• 147 Members of Congress from 32 states and the District of Columbia
  • Five Former Department of Transportation Secretaries and Four Former EPA Administrators from both Democratic and Republican administrations, as well as former EPA officials Michael Walsh and Margo Oge and Clean Air Act architect Thomas Jorling
  • Leading Researchers and Professors including University of Michigan law professor Leah Litman, New York University School of Law’s Institute for Policy Integrity, and seven climate science professors at California universities
  • Five Major Medical and Public Health Organizations including the American Thoracic Society, American Lung Association, American Medical Association, American Public Health Association, and California Medical Association
  • Four State and Local Government Organizations including the National League of Cities, U.S. Conference of Mayors, and International Municipal Lawyers’ Association, as well as the National Association of Clean Air Agencies
  • Two National Parks Organizations including the National Parks Conservation Association and Coalition to Protect America’s National Parks
  • Edison Electric Institute, the trade association representing all U.S. investor-owned power companies
  • Lyft, which has recently committed to providing 100% of its rides using electric vehicles by 2030

Additionally, six major automakers – Ford, Honda, Volkswagen, BMW, Rolls Royce, and Volvo – have independently entered into voluntary frameworks with California for continued nationwide pollution reductions from their vehicles, in recognition of California’s authority under the Clean Air Act and the continuing need for state leadership.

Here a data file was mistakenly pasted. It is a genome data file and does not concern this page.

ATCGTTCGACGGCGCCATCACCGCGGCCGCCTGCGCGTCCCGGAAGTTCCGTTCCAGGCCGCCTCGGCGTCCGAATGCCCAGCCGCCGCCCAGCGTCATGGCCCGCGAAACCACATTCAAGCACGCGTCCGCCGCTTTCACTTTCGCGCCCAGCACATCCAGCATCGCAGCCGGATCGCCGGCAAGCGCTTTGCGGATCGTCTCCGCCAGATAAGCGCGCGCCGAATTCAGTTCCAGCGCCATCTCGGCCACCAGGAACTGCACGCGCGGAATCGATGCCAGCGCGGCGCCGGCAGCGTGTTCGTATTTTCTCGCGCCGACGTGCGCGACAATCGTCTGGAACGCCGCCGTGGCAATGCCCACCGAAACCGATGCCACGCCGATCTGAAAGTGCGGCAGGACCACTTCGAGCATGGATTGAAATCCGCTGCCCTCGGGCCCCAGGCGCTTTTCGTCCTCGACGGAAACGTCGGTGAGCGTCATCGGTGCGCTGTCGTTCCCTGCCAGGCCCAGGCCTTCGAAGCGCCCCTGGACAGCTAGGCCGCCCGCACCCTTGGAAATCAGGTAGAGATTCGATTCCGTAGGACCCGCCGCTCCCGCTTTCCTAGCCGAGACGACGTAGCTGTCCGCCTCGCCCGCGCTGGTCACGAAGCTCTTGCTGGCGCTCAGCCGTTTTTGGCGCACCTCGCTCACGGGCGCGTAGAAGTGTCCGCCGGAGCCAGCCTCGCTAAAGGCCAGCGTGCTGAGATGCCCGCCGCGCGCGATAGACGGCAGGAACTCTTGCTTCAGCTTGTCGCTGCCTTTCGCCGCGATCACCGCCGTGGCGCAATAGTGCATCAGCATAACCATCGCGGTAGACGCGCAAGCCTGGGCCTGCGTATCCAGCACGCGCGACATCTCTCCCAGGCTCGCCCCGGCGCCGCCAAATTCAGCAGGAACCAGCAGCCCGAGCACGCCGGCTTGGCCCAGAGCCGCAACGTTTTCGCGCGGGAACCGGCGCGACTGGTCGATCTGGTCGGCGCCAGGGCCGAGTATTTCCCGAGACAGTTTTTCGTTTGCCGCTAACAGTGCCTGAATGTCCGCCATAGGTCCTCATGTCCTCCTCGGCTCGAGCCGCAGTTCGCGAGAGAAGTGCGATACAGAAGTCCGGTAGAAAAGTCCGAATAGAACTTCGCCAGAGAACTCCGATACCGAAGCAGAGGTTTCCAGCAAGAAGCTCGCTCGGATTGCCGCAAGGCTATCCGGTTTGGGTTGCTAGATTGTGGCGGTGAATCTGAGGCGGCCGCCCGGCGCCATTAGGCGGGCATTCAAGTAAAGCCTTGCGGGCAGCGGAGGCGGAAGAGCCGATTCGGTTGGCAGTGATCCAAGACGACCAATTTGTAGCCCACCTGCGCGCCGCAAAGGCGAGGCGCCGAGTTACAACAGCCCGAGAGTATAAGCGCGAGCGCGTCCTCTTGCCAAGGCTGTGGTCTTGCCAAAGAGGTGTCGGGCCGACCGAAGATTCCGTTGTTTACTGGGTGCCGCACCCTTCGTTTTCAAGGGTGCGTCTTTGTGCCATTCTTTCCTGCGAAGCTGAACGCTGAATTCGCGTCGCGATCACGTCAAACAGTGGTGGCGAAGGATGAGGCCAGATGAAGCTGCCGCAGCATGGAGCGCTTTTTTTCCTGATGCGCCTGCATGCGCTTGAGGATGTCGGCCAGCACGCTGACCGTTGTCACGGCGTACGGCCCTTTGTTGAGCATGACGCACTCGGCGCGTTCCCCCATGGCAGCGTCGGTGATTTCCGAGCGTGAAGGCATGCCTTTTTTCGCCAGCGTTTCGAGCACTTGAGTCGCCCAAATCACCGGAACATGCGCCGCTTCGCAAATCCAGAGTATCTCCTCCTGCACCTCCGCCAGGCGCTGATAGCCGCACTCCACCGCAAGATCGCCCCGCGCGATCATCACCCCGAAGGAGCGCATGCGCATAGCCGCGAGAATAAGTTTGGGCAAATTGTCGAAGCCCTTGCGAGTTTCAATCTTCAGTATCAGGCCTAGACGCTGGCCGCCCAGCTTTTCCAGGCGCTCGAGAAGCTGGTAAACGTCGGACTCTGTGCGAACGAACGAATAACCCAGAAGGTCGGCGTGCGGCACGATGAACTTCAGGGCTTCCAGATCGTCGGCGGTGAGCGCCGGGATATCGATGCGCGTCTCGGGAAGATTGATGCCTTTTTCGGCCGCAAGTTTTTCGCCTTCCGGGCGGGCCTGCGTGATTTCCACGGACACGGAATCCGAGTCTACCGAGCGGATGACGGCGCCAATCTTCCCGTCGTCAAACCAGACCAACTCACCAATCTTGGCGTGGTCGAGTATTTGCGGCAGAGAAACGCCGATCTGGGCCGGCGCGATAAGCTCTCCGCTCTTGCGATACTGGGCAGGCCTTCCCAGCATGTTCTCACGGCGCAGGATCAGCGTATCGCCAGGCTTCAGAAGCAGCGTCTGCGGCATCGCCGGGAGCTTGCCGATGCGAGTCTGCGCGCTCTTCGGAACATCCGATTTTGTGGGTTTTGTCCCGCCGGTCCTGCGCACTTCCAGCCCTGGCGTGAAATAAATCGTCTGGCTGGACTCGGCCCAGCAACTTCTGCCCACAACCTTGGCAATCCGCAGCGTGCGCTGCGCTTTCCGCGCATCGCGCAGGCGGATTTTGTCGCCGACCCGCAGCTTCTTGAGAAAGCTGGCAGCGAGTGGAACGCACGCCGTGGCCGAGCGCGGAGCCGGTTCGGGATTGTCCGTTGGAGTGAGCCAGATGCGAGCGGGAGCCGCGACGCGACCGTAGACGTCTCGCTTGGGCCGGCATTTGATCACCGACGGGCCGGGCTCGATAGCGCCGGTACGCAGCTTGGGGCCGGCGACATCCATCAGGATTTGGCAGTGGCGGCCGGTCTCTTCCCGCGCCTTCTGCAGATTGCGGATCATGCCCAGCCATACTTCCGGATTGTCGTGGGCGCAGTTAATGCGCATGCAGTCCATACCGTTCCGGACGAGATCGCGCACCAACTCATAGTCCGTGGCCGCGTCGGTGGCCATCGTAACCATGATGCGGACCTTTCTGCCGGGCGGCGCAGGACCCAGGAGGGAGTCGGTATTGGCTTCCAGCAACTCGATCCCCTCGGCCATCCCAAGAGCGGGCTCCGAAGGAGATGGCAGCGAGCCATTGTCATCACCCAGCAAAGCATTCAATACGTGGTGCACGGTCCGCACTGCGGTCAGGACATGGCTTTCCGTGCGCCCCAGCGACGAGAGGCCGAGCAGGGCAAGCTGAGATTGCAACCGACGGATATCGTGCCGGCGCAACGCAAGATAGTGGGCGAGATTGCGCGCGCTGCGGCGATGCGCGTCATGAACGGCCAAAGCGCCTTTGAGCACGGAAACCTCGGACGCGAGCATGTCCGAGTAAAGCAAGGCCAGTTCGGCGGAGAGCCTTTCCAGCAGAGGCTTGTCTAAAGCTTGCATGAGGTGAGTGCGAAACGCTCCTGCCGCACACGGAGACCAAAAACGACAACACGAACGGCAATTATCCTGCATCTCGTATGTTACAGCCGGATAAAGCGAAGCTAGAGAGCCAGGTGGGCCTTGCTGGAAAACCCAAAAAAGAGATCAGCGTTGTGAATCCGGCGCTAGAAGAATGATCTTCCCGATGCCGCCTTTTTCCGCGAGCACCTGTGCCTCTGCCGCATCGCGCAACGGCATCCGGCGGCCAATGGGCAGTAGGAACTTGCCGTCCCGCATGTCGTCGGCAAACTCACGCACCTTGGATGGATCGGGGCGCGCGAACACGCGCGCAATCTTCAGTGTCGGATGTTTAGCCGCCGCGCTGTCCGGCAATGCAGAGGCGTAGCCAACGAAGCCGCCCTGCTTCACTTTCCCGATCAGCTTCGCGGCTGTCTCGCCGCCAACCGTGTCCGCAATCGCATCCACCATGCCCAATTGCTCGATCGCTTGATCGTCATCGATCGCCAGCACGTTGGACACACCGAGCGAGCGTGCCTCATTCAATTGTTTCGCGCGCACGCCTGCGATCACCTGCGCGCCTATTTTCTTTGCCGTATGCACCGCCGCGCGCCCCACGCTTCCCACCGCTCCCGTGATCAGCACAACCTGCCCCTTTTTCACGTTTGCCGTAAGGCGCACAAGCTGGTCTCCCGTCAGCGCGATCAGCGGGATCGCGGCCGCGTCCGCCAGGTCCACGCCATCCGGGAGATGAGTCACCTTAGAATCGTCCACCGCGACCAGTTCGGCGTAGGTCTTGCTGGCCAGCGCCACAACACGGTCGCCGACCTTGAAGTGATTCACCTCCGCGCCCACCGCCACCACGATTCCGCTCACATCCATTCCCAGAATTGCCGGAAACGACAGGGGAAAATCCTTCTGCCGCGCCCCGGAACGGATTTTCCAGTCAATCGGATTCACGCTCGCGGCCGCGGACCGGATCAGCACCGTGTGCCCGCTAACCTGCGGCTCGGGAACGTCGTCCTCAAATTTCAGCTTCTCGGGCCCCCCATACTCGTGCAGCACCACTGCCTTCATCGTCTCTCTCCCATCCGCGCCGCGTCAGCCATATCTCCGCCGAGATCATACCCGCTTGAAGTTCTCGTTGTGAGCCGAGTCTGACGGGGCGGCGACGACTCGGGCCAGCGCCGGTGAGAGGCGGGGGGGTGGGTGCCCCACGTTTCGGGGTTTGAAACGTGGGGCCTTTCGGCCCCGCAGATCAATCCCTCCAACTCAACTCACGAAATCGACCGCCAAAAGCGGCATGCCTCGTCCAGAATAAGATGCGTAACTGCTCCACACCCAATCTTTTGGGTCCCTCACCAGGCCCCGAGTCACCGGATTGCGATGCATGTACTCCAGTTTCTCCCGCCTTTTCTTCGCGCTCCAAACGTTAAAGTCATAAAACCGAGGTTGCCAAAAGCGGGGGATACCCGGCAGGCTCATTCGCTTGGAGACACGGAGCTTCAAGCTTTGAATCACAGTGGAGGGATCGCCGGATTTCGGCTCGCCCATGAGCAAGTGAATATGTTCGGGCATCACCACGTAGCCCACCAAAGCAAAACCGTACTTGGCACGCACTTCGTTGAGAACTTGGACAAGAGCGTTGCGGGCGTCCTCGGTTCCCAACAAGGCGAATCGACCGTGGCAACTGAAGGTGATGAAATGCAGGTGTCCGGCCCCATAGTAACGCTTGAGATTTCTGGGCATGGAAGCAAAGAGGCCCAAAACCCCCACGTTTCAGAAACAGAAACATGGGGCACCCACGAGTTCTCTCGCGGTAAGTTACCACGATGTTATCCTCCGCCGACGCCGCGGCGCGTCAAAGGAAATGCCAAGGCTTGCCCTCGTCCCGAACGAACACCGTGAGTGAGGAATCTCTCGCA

Protecting well-established state authority

Last September, the Trump Administration purported to withdraw California’s authority to set vehicle pollution standards at a more protective level than the federal government, as well as other states’ authority to adopt these California standards. The Clean Air Act has always recognized California’s authority, which is based on the state’s historic leadership in setting vehicle standards and the need to address its serious pollution problems.

California has used this authority to set pathbreaking standards like its Zero Emission Vehicle standards, which 11 other states have adopted. Most recently, Nevada has joined New Mexico and Minnesota in announcing its plans to adopt these standards. This is just one recent example of states and businesses leading the way to lower transportation emissions. Others include California’s ongoing work to develop Advanced Clean Car 2.0 standards, its recently-finalized Advanced Clean Trucks standards (which will lead to electrification of all new medium- and heavy-duty trucks in the state by 2045), a clean trucks agreement by 15 states representing 35% of the national truck fleet (which aims to electrify 30% of new trucks in these states by 2030 and all of the states’ new trucks by 2050), and Lyft’s announcement that, in partnership with EDF, it will reach 100% electric vehicles by 2030. Defending California’s authority will be key in maintaining this momentum.

EDF and our allies have brought a legal challenge to the Trump administration’s attack on state authority. We recently filed briefs arguing that the administration’s reckless departure from longstanding precedent is arbitrary, capricious, and contrary to applicable law. The dozen amicus briefs added further breadth and depth to our coalition’s legal support for state authority.

Defending the Clean Car Standards from a rollback that harms public health, the economy, and the environment